The amount of data available to travel managers is growing. They just need to know how best to use those numbers to help them make the best choices for their travelers and companies.
When it comes to making travel plans — and especially booking flights — the early bird often gets the deals. But business travelers don’t always know months or even weeks in advance that they’ll need to hop on a plane.
“Business travel obviously skews far more toward shorter booking windows than leisure travel,” said Tim MacDonald, executive vice president of travel for Concur, the travel and expense management company. “In many cases, it’s entirely unavoidable as meetings come up at the last minute, deals have to happen, etc.”
Concur wanted to know how much those shorter booking windows might be hurting corporations’ travel budgets, so the company examined transactions it processed between 2011 and 2015 for 22 million domestic round-trip airline bookings in the U.S.
The analysis found that booking eight days or more in advance provided the best deal if travelers needed to get a (relatively) last-minute flight. The cost of booking a flight within a week of travel was at least 44 percent higher than the same trip if it were booked 15 days or more in advance. Booking eight days in advance or more leads to prices 22 percent higher than tickets bought 15 or more days in advance.
Researchers found that by booking at least eight days in advance, travelers could save their businesses an average of $148 per ticket.
And while an average of $148 might not seem huge, MacDonald said last-minute flights could be 30-40 percent more expensive, which — when applied to millions of dollars in annual flight travel spending — “becomes really significant.”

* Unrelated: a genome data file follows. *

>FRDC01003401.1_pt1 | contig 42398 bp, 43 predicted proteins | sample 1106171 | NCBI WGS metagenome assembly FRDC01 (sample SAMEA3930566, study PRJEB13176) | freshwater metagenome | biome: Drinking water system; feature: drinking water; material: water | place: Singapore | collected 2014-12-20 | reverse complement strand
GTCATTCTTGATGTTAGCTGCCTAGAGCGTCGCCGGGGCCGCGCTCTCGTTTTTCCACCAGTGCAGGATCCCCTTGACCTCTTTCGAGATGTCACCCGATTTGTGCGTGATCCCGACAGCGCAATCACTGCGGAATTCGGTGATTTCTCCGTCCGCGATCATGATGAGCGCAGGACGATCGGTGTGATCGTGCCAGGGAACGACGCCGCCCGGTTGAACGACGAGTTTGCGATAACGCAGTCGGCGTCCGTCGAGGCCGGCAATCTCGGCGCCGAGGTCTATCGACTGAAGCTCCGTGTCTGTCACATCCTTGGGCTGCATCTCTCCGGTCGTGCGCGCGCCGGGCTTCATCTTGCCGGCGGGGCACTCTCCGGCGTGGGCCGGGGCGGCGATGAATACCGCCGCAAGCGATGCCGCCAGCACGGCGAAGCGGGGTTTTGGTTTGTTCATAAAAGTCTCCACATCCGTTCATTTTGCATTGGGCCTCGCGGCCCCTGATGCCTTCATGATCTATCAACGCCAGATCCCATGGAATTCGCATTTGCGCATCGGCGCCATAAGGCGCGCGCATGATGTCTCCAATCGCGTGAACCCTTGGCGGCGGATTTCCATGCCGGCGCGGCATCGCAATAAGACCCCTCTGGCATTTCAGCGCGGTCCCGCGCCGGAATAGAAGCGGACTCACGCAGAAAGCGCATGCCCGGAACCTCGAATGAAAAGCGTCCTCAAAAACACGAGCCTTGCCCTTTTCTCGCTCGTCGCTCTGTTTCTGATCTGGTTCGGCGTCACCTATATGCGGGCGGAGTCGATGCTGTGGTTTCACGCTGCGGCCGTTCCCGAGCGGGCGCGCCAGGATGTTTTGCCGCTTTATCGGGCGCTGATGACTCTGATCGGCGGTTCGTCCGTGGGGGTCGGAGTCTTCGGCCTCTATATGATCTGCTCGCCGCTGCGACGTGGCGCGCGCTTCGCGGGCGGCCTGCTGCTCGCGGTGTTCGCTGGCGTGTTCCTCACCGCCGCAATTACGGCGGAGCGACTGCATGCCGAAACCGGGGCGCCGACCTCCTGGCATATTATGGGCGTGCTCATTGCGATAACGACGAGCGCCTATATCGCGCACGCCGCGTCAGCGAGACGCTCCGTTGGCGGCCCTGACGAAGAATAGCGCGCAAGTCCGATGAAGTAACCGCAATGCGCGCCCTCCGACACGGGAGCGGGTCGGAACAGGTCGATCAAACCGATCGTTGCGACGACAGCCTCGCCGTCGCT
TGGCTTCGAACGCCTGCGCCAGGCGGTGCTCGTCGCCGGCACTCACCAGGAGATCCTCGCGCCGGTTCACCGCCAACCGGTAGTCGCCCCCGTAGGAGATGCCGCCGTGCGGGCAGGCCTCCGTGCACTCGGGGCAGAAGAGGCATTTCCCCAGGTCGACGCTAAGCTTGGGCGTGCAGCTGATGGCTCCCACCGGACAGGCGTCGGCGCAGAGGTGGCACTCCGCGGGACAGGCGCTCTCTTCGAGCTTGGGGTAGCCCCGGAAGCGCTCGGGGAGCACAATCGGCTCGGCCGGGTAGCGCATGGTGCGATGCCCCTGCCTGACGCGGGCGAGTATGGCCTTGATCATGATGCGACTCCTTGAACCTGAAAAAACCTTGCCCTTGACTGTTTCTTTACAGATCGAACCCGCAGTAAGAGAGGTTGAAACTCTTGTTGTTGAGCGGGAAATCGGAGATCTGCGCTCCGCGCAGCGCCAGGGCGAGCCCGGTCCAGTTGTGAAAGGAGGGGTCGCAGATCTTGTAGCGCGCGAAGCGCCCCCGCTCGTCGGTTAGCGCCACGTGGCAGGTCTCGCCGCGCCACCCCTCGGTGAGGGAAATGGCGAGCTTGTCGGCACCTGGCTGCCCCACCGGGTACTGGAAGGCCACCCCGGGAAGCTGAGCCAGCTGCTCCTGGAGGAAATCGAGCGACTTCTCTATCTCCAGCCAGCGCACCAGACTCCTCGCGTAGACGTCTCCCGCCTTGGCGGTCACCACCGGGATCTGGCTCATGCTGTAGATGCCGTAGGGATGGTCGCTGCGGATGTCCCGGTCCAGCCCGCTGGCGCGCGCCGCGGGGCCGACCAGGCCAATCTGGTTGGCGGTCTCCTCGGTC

Here are four highlights from the findings:
Nearly a quarter of travelers book flights within a week of departure
While some of that is unavoidable, MacDonald recommends that travel managers inform their employees that booking early saves money and even make it part of policy to book flights early whenever possible.
“Often it stems from just a lack of awareness amongst your traveler base, your employee base, that waiting can cost the company a lot of money,” MacDonald said.
Prices jump at the one-week mark
Booking air travel 15 days or more in advance is ideal, with airfare averaging $404 in that window. But if something comes up closer to the travel date, Concur says eight days in advance is far better than seven. Average prices jump from $493 between 8-14 days in advance to $575 at seven days out.
Some months are cheaper than others for last-minute booking
Travelers who have to book last-minute trips in January and August will pay the highest premiums for booking late. Booking close to the departure date in June causes less of a financial hit, but there is a catch: Even ticket prices booked farther in advance in June are 9 percent higher than average airfare for the rest of the year.
Last-minute travel could best be directed to smaller airports
Buying airfare close to the departure date is more expensive at the busiest airports. Comparing prices at smaller nearby airports could save travelers money — as long as those savings aren’t erased by the cost of transportation to the ultimate destination.
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Photo credit: A passenger waits for his flight near a Delta Air Lines sign in Detroit. Sim Wei Yang / Reuters